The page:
**Figure 4.**Two whiteboards of students’ groups showing their work in solving the Model-Application Activity.

Model | Physics Objective | Mathematics Objective |
---|---|---|

1D motion | Build how position, velocity, and acceleration graphs relate, and build a specific model for constant acceleration. | Introduce different types of functions and how they relate to the graphical, equation, and verbal ways of representing them. |

2D motion | Realize that displacement, velocity, and acceleration are vectors. Generalizing the previous model from 1D to 3D. Students should now be able to explain how things move given certain conditions. This cycle ends in the ball-in-cup problem. | Functions |

Energy | Through analysis of the bounce of a ball, students can find that energy is conserved and will be the first reason things move. | Euler |

Forces Part 1 | Using force sensors builds the relationships between acceleration and forces—a second way of understanding why things move. Students should be able to explain the movement of individual objects. | Derivatives |

Forces Part 2 | Adding a second object to the interactions builds how forces are applied between objects. Now, students can analyze more than one object interacting. All of Newton’s three laws have been covered. | Derivatives and their applications. |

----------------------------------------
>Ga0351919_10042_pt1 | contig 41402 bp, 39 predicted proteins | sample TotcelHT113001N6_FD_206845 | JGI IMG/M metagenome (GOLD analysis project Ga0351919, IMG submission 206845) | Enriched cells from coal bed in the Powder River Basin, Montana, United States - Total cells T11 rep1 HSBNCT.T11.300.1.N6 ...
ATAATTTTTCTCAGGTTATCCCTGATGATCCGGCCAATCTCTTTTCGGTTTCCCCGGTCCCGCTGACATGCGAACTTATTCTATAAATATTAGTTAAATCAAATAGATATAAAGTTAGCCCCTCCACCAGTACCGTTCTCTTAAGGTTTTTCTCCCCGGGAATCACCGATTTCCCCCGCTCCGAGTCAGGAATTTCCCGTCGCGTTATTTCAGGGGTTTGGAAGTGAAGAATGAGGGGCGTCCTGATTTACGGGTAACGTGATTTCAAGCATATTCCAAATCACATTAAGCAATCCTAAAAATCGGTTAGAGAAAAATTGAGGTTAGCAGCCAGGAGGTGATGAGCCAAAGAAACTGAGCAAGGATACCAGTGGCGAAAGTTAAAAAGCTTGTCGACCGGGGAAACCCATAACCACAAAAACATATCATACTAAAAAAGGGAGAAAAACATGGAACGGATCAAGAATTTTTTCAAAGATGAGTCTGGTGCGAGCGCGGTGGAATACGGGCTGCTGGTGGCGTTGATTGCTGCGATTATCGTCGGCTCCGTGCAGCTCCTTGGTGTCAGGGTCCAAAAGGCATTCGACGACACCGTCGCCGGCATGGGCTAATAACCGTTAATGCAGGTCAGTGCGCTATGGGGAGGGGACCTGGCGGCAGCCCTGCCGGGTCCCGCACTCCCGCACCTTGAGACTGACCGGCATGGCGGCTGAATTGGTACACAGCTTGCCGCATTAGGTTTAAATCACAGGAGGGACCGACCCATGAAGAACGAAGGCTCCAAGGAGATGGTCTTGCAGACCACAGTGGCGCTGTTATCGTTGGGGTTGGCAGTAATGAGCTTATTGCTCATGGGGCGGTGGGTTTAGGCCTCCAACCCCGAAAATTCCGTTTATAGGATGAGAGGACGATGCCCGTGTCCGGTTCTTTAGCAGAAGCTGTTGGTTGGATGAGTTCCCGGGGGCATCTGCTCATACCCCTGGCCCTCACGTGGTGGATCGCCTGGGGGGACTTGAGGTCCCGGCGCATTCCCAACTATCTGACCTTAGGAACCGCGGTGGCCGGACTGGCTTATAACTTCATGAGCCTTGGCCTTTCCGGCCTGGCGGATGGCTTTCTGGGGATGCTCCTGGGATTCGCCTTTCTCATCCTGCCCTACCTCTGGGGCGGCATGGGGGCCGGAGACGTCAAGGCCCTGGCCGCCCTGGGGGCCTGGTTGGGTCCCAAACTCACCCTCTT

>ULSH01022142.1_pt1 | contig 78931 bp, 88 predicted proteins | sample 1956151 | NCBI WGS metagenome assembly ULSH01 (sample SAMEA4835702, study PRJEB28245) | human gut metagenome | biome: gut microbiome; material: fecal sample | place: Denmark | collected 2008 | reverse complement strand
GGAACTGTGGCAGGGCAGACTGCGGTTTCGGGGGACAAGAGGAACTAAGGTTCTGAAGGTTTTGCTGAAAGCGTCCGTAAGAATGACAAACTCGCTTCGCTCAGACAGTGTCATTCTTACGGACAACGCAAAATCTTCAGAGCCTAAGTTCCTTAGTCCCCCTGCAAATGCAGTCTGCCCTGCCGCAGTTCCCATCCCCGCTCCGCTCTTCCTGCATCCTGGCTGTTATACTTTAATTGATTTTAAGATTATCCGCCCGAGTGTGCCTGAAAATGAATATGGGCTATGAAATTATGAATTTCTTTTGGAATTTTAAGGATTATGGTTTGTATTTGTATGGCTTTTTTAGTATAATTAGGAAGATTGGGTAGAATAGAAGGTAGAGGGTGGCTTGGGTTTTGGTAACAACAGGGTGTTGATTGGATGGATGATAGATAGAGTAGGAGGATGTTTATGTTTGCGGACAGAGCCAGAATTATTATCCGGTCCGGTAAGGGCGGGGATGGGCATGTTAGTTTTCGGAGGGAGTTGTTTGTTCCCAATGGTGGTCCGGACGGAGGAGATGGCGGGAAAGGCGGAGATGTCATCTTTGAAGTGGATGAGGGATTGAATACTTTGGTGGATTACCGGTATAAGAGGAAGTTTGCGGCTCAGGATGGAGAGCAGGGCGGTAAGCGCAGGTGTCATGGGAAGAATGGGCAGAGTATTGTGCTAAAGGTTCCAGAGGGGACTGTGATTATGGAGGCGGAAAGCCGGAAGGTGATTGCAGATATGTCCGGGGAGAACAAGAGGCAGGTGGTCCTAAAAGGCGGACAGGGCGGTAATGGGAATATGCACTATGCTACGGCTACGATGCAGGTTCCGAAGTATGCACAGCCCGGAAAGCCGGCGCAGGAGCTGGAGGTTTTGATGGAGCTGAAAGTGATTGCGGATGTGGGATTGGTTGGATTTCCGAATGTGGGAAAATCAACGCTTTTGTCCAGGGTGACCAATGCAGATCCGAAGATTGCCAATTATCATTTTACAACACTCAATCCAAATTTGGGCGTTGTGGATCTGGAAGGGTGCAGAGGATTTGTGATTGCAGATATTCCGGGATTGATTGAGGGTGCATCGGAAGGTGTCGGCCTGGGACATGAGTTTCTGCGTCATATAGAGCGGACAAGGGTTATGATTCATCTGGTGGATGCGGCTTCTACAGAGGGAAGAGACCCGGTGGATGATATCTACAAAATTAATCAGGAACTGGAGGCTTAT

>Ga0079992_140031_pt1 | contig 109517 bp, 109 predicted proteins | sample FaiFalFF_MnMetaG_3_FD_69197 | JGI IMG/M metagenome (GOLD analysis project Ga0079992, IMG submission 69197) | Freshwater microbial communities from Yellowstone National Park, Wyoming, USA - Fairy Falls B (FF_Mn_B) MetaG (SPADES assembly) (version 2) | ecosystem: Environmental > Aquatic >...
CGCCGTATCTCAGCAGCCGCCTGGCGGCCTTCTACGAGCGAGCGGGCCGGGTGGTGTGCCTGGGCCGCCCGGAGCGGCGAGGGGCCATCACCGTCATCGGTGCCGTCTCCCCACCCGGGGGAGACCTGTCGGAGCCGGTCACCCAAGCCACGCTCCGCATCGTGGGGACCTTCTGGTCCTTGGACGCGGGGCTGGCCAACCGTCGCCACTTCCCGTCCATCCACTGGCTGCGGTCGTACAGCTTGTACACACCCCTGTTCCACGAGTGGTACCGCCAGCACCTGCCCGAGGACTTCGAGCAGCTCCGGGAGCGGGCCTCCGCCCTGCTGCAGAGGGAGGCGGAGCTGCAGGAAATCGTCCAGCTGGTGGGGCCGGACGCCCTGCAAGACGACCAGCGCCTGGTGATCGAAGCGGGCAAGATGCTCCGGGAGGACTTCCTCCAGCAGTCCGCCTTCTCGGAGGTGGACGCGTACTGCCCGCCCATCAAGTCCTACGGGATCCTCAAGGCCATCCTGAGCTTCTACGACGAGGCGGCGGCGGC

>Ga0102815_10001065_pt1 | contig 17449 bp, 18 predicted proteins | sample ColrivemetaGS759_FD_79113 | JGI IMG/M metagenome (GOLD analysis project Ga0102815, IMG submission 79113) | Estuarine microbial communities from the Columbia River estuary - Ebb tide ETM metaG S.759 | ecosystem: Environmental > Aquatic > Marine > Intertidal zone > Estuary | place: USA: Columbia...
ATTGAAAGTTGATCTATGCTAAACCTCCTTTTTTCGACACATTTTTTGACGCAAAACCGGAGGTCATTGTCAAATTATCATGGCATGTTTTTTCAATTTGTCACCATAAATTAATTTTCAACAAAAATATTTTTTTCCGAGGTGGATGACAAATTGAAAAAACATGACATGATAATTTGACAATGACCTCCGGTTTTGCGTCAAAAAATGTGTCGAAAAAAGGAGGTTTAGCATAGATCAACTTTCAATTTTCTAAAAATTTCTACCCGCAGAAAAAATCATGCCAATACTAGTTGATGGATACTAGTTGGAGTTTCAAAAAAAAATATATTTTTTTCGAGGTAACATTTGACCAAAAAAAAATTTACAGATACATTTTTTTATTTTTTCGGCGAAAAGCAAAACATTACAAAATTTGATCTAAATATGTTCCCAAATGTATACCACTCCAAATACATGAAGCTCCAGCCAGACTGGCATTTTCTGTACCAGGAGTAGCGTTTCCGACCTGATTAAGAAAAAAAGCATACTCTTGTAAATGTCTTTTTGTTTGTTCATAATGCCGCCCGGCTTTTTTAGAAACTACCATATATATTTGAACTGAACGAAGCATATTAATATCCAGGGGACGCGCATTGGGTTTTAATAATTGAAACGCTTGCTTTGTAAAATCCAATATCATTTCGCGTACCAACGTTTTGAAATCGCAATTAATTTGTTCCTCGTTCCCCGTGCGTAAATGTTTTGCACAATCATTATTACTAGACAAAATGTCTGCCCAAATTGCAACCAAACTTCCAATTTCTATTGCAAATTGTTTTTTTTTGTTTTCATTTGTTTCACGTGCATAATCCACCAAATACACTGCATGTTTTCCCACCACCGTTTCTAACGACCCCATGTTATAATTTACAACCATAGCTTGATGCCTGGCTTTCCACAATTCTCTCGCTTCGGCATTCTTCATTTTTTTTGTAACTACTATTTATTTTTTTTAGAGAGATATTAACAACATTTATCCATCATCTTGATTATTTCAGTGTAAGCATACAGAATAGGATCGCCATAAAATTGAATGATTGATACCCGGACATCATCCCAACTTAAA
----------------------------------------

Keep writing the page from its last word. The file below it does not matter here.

Other Forces | Other forces are analyzed; the force on a spring is the most common. The student performs different measurements in building how they relate to other variables. | It is a great place to play with the sine function. Both how they work and their derivative and integral relations. They can play with a mass-spring oscillation system. |

Circular motion | Use various experiments to understand how the direction of the forces applied to an object can create specific kinds of motion. Build the particular case of how radius and velocity relate to the acceleration towards the center. | Integrals |

Momentum | A new unit that can easily explain what happens when a collision is introduced. Notice it is a vector and should be treated as such. | Integrals |